“What would Harvey do?” Butler half jokes as we survey the ominous skies around us. It’s the third day of our trip, and we’re now just six miles from Royal Arch. Despite the gathering clouds, we eat breakfast on a ledge overlooking the potholes, then decide that rather than lumber with heavy packs to the Arch, we’ll leave our camp and dayhike–basically, make a run for it and retreat if the weather turns.
Although our route mainly follows the creekbed, it is not exactly an easy, rock-hopping ramble. The first–and biggest–obstacle comes just below camp, when we encounter a sheer 100-foot pour-off. We take a bypass, climbing up a steep talus slope and crawling through a dwarf-size opening between a juniper trunk and the cliff face, then slide down a jumble of boulders to the drainage floor.
The 2,000-foot-deep gorge gets warmer and lusher as we descend. First the prickly pear appears, then the ferns, monkey flowers, and glassy pools. When Butchart hiked this drainage 50 years ago, he suspected that he was coming upon something special. He had no idea he was about to discover Shangri-La.
My heart rate increases as we round one bend after another, the canyon closing in and seeming softer, now laced in the coral-like calcium carbonate deposits called travertine. Then, out of nowhere: the Arch, suspended 100 feet above the canyon floor. As if to reward us for our effort, the clouds part, illuminating it in vibrant sunlight. Standing under the bridge, Austin beams with pride and I do too, almost to the point of tears. Despite the everyday obstacles that threatened my journey, I made it. And sharing this reward with my son is sweeter than anything.
But I quickly sober up. This is no triumph if we don’t make it back to the car. And there is no hazard more threatening to obsessed Grand Canyon hikers than their own inflated egos.
As we turn to leave, Butler points to an area on top of Royal Arch where a helicopter landed in 1963 to rescue Butchart after he slipped over a pour-off and broke his heel. Others have died near here, including George Mancuso, Butchart’s heir apparent in the 1980s and 1990s. In 2001, he was killed in a flash flood while exploring a creek during summer monsoon season.
Abruptly, a rainstorm arrives, and we beeline to camp, scampering up pour-offs that have become increasingly slippery. With each backslide, Austin and I gouge our shins. The shower turns into a downpour, and the temperature drops 20 degrees. Austin is scared, fighting tears and hiking as hard as he can. Following closely behind him, I grow angry with myself. These kinds of situations are precisely why Butchart left his family at home and why many of my friends–parents who’d rather spend weekends with their children–have given up ambitious backpacking trips.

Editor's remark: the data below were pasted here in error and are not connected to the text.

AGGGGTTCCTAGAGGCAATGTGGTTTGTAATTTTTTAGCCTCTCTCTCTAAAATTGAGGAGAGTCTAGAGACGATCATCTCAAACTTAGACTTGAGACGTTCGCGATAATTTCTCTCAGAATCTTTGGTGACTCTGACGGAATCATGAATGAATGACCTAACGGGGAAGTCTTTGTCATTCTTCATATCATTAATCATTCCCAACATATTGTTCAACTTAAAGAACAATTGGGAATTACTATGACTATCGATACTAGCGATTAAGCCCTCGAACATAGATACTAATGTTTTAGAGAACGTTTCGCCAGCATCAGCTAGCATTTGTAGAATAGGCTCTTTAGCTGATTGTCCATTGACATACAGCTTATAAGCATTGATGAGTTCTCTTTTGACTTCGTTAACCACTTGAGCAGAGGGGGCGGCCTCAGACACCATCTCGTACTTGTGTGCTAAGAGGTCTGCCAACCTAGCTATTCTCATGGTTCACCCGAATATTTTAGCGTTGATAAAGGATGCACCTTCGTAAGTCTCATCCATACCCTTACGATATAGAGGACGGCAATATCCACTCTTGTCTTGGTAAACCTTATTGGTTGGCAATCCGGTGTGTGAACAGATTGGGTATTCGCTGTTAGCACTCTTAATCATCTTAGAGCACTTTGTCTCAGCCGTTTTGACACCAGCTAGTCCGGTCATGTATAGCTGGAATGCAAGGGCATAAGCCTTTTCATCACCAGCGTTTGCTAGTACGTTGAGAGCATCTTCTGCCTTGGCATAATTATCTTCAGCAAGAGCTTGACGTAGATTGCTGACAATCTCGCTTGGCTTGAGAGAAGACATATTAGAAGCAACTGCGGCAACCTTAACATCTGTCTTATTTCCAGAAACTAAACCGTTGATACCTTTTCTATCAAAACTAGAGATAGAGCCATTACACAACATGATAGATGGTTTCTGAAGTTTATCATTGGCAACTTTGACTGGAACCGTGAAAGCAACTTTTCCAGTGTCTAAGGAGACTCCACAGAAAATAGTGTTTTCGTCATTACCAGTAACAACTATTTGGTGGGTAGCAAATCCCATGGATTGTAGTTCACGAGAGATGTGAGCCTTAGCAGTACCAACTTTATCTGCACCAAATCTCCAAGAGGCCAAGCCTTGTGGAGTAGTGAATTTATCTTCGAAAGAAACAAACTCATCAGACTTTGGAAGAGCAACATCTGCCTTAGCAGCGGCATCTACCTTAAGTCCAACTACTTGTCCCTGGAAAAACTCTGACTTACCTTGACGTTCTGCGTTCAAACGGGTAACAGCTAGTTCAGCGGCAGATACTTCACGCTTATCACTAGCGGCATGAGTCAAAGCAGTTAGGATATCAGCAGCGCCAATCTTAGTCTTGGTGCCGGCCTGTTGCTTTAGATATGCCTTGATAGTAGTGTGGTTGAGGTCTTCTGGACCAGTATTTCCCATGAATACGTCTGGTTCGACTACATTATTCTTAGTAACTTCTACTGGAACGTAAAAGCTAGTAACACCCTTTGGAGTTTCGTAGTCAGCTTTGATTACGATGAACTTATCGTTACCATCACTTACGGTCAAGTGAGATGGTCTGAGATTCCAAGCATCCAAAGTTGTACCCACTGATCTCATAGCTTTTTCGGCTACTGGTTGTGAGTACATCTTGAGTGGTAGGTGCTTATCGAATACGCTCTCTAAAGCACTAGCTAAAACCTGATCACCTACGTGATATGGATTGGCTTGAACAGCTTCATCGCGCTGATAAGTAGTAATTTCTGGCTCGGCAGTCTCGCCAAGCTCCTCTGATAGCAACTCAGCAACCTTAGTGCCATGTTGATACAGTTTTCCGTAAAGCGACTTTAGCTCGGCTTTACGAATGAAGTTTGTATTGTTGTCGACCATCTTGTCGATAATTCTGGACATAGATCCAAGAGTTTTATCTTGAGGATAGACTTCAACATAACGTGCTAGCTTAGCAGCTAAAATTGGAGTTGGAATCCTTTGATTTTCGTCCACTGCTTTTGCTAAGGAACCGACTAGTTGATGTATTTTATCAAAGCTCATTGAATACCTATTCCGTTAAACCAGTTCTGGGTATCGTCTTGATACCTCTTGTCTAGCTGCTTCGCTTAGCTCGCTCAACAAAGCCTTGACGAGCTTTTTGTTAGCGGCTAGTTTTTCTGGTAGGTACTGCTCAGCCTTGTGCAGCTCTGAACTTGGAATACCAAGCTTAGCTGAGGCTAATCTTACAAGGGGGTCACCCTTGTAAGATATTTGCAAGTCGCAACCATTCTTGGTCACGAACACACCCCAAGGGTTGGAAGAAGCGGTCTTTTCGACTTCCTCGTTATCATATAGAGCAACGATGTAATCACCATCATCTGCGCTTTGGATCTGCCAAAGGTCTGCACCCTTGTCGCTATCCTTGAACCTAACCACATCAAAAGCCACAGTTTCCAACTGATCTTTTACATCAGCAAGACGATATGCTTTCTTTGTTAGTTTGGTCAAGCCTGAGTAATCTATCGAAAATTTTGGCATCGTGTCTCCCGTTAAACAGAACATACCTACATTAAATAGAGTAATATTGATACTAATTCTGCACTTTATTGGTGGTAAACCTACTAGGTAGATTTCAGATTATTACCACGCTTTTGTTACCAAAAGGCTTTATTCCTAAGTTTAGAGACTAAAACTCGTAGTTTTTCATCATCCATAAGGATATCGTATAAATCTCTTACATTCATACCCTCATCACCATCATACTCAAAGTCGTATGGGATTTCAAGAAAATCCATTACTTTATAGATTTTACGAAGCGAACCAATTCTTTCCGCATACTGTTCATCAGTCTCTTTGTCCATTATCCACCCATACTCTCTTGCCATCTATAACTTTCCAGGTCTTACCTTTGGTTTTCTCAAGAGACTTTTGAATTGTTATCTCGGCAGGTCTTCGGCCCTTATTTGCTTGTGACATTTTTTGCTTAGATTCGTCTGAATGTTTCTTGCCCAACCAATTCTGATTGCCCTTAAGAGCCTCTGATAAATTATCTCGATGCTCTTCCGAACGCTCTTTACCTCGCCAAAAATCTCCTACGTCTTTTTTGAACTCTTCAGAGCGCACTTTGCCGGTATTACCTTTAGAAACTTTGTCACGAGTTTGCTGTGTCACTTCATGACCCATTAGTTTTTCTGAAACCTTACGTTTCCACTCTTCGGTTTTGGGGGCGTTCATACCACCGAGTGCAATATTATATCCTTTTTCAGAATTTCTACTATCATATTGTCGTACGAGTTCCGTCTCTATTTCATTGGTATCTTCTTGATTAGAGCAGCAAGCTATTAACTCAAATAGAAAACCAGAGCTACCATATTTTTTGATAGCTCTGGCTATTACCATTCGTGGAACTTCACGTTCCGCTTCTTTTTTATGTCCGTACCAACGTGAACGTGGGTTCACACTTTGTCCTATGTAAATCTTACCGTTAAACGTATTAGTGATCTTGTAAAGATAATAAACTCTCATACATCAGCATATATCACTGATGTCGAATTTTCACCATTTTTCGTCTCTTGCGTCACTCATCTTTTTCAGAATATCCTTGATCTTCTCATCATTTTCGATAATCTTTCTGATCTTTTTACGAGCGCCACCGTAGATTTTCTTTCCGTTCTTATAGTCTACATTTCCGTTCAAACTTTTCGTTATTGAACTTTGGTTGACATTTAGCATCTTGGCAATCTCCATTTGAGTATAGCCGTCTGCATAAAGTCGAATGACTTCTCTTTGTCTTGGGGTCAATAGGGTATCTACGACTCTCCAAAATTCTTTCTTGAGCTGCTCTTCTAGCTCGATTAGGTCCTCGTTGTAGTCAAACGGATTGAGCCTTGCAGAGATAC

Then, as often happens in the canyon, the darkness lifts again. We climb onto a ledge, now speckled with freshly filled potholes, and see our tents; we’ve made it back from the Arch in half the time it took to get there. In the last gasp of sunset, the clouds part, and a double rainbow frames our camp.
On our last night, I stay up and study the sky. To the southwest, the twinkling orbs of Jupiter and Venus are almost aligned for the first time in 40 years. A half moon shines blue amid the many stars, casting the craggy cliffs in an eerie silhouette.
We have a big hike tomorrow, but I know the hardest terrain is behind us. Back from our adventure, Butler and Myers will check off a commemorative Butchart route that involves a scary free-climb to the top of the Cheops Plateau. I’ll secure a permit to return to Royal Arch. And Austin will write a school essay in which he says Grand Canyon backpacking is his favorite sport.
Somewhere between the South Rim and our campsite on Royal Arch Creek, a boulder breaks off the canyon wall and crashes through the gorge. The sound reverberates for several seconds, and I tense for a moment as the echo grows, then fades.
Standing in the moonlight, I am struck by the fragility of Austin, me, this. But then–just like my anxiety on the descent to Royal Arch–the feeling passes and I’m left with a deeper calm, like a pilgrim returning home from a successful journey.